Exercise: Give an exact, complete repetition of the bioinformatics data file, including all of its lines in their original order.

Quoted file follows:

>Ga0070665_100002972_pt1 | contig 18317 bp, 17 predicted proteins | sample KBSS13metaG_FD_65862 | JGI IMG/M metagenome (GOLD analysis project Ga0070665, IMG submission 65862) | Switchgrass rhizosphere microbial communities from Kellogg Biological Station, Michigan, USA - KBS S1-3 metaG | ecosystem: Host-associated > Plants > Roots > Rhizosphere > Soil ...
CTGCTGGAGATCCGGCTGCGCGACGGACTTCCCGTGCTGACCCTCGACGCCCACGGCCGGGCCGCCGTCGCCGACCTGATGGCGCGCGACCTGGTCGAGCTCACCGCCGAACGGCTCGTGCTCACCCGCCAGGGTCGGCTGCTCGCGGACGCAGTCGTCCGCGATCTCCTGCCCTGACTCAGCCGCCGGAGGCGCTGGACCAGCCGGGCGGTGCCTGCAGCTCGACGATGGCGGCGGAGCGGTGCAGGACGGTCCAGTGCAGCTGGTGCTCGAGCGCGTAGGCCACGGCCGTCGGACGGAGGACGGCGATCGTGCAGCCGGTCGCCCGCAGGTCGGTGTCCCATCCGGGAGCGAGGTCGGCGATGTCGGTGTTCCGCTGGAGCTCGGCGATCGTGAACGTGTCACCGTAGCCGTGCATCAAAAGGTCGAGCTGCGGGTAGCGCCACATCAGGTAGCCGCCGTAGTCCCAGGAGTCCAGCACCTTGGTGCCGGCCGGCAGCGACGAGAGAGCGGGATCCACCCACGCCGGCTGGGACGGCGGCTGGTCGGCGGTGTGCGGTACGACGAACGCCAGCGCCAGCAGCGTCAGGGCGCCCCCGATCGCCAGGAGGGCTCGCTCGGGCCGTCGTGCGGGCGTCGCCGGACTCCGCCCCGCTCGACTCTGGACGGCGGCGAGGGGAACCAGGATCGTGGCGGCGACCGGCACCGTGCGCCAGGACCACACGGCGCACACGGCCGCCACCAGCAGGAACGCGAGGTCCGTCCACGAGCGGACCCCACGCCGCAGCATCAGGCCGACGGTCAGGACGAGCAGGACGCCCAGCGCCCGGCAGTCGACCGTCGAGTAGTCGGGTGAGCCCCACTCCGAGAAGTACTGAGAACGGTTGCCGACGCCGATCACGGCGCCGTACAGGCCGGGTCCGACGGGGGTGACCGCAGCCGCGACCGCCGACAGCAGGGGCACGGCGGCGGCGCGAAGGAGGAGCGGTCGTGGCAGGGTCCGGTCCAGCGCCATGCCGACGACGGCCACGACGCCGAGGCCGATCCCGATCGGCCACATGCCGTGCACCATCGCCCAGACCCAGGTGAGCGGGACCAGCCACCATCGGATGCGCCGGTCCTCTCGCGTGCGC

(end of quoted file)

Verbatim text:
>Ga0070665_100002972_pt1 | contig 18317 bp, 17 predicted proteins | sample KBSS13metaG_FD_65862 | JGI IMG/M metagenome (GOLD analysis project Ga0070665, IMG submission 65862) | Switchgrass rhizosphere microbial communities from Kellogg Biological Station, Michigan, USA - KBS S1-3 metaG | ecosystem: Host-associated > Plants > Roots > Rhizosphere > Soil ...
CTGCTGGAGATCCGGCTGCGCGACGGACTTCCCGTGCTGACCCTCGACGCCCACGGCCGGGCCGCCGTCGCCGACCTGATGGCGCGCGACCTGGTCGAGCTCACCGCCGAACGGCTCGTGCTCACCCGCCAGGGTCGGCTGCTCGCGGACGCAGTCGTCCGCGATCTCCTGCCCTGACTCAGCCGCCGGAGGCGCTGGACCAGCCGGGCGGTGCCTGCAGCTCGACGATGGCGGCGGAGCGGTGCAGGACGGTCCAGTGCAGCTGGTGCTCGAGCGCGTAGGCCACGGCCGTCGGACGGAGGACGGCGATCGTGCAGCCGGTCGCCCGCAGGTCGGTGTCCCATCCGGGAGCGAGGTCGGCGATGTCGGTGTTCCGCTGGAGCTCGGCGATCGTGAACGTGTCACCGTAGCCGTGCATCAAAAGGTCGAGCTGCGGGTAGCGCCACATCAGGTAGCCGCCGTAGTCCCAGGAGTCCAGCACCTTGGTGCCGGCCGGCAGCGACGAGAGAGCGGGATCCACCCACGCCGGCTGGGACGGCGGCTGGTCGGCGGTGTGCGGTACGACGAACGCCAGCGCCAGCAGCGTCAGGGCGCCCCCGATCGCCAGGAGGGCTCGCTCGGGCCGTCGTGCGGGCGTCGCCGGACTCCGCCCCGCTCGACTCTGGACGGCGGCGAGGGGAACCAGGATCGTGGCGGCGACCGGCACCGTGCGCCAGGACCACACGGCGCACACGGCCGCCACCAGCAGGAACGCGAGGTCCGTCCACGAGCGGACCCCACGCCGCAGCATCAGGCCGACGGTCAGGACGAGCAGGACGCCCAGCGCCCGGCAGTCGACCGTCGAGTAGTCGGGTGAGCCCCACTCCGAGAAGTACTGAGAACGGTTGCCGACGCCGATCACGGCGCCGTACAGGCCGGGTCCGACGGGGGTGACCGCAGCCGCGACCGCCGACAGCAGGGGCACGGCGGCGGCGCGAAGGAGGAGCGGTCGTGGCAGGGTCCGGTCCAGCGCCATGCCGACGACGGCCACGACGCCGAGGCCGATCCCGATCGGCCACATGCCGTGCACCATCGCCCAGACCCAGGTGAGCGGGACCAGCCACCATCGGATGCGCCGGTCCTCTCGCGTGCGC